If we want to end the distrust of authority shown by so many people, from the Boogaloo Bois to Black Lives Matter, the answer is not repression, but inclusion, at a couple of levels. One level of inclusion is “participatory democracy”–giving the people in a society a big voice, and vote, in decisions about how that society functions, rather than having “experts” and corporate opinions be the only ones that count. As I said, doing this with civic peacekeeping is just the first step. It can be applied to education, land use/zoning issues, and much more. Another level is “economic democracy”–turning our workplaces from dictatorships of the owners into, yes, democracies of the employees, in which they have an ownership stake and a voice in the management of the company.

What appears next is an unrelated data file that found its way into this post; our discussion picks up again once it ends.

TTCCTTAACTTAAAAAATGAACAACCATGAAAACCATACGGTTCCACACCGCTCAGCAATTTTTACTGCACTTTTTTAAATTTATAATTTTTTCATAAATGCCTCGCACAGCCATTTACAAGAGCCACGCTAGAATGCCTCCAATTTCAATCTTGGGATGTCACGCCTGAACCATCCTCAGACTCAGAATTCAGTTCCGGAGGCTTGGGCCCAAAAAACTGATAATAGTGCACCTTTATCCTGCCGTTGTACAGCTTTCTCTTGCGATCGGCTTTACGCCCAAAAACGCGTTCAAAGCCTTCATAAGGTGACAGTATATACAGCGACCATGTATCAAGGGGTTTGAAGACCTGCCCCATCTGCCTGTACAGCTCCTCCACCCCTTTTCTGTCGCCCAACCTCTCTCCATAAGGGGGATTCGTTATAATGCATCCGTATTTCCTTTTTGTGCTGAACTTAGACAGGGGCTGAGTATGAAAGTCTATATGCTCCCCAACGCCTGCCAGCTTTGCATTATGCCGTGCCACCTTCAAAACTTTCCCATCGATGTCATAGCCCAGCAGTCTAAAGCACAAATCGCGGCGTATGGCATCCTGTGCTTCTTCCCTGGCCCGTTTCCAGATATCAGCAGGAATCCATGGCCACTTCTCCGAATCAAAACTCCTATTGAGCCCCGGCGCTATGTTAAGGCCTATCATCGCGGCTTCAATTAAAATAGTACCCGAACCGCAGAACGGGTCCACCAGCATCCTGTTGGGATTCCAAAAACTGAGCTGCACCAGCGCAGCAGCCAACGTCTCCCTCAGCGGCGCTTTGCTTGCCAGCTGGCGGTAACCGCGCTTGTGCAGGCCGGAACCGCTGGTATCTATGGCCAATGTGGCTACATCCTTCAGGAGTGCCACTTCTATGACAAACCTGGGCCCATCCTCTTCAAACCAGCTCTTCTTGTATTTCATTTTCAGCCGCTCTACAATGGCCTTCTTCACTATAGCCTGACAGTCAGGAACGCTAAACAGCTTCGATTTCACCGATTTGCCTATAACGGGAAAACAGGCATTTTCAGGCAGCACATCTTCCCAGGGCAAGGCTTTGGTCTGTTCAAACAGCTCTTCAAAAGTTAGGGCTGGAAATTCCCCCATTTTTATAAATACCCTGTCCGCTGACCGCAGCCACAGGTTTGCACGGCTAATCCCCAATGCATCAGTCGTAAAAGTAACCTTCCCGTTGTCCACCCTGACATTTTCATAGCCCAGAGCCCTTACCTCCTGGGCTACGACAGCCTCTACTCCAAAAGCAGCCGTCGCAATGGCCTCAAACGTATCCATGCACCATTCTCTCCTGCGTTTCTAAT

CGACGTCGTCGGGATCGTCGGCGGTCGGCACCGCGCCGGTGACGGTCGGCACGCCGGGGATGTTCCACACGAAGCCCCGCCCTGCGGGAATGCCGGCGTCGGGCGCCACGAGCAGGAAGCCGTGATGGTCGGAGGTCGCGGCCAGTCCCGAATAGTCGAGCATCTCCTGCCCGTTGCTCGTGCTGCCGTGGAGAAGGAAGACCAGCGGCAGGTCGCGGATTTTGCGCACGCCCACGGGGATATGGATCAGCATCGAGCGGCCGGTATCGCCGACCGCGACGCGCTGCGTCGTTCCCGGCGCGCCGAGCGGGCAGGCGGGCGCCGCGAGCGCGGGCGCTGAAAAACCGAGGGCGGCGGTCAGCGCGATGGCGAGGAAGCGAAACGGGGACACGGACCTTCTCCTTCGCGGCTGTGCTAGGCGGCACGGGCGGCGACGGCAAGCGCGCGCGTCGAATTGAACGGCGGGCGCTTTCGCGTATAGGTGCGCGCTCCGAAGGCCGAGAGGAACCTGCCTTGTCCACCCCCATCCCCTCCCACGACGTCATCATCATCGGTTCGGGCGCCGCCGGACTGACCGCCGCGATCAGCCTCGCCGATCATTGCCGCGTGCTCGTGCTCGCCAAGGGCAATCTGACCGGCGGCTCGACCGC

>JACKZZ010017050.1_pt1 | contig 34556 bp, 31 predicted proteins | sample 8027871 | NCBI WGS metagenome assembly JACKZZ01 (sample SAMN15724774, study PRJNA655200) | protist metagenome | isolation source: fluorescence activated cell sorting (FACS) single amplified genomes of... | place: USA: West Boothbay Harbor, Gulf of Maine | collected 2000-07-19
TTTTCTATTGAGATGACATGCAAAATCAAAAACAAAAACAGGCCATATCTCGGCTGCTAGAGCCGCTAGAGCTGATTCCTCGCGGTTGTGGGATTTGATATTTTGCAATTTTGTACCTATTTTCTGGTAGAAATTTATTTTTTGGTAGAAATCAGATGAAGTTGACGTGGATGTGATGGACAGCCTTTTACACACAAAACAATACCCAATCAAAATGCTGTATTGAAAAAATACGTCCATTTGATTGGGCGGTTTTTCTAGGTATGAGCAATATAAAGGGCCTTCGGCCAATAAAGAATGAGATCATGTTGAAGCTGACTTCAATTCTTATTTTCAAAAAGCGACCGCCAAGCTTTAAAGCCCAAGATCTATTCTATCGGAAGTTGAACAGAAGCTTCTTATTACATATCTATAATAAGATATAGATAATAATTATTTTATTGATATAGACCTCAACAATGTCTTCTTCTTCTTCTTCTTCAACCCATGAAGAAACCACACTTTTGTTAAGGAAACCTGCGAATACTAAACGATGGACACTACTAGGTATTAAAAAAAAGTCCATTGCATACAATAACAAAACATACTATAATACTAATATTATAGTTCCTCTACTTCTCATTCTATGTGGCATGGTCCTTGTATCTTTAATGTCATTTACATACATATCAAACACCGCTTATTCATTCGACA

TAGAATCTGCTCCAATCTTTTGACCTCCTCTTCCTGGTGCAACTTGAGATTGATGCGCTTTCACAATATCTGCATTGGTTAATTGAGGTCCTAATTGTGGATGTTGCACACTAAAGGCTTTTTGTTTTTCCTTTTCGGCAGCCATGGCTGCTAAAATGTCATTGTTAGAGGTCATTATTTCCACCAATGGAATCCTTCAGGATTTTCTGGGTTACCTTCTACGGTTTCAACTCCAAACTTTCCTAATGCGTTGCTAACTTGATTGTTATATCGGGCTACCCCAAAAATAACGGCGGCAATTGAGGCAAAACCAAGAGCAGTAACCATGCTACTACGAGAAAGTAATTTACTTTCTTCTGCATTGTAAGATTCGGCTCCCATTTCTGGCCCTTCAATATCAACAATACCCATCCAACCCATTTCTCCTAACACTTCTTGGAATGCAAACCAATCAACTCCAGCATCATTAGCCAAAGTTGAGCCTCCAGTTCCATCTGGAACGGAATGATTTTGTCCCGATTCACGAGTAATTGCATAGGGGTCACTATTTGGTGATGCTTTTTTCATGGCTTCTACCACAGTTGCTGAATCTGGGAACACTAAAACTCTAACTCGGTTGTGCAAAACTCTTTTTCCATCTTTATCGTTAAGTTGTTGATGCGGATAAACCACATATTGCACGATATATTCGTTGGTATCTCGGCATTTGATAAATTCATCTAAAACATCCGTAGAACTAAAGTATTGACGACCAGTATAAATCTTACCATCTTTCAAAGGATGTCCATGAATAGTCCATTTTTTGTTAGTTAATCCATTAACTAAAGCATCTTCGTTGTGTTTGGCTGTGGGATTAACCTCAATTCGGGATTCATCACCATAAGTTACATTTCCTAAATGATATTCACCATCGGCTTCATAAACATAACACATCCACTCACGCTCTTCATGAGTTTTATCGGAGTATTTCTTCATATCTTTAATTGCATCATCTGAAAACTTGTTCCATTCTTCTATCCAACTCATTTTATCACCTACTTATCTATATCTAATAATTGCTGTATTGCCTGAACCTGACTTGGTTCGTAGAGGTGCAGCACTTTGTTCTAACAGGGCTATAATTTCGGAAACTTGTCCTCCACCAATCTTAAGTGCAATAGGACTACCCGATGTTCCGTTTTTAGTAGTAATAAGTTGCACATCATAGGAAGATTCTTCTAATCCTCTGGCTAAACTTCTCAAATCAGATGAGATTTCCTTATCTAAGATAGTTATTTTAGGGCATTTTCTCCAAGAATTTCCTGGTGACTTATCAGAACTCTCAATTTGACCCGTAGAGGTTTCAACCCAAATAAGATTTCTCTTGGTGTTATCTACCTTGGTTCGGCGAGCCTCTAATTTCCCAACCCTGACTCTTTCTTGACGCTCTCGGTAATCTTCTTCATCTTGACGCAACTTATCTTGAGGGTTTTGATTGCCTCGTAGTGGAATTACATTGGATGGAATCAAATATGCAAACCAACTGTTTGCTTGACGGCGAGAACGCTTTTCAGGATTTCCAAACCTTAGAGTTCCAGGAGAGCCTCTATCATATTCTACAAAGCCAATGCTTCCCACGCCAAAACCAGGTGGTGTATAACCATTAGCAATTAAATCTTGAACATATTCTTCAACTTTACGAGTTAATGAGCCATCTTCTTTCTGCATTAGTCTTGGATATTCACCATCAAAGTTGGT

Making our society more truly democratic would do a lot more than just ease tensions around law enforcement. It could help end gentrification, help end workplace sexual and racial discrimination and exploitation, create more cohesive communities, make it easier for us to go through the social changes we need to make in order to adapt to, slow, and possibly reverse global overheating. If we had a society without armed police on the street and elected thieves in government, I think everybody would be happier, and there would be benefits we can hardly even imagine now. The current uprising in America may be the first major step on the road to that. We’ll find out soon enough.

Zara McFarlane   Police and Thieves

Bunny Wailer  400 Years 

(The Amazon monopoly doesn’t sell that, so I had to “settle” for one of The Wailer’s early versions)

Bob Marley Burning And Looting

Staples Singers For What It’s Worth

Eliza Gilkyson, Dreamtime

Jimmy Cliff  Momma, Look Up The Mountain

Buffy Ste. Marie, Power In the Blood

Jimmy Cliff Universal Love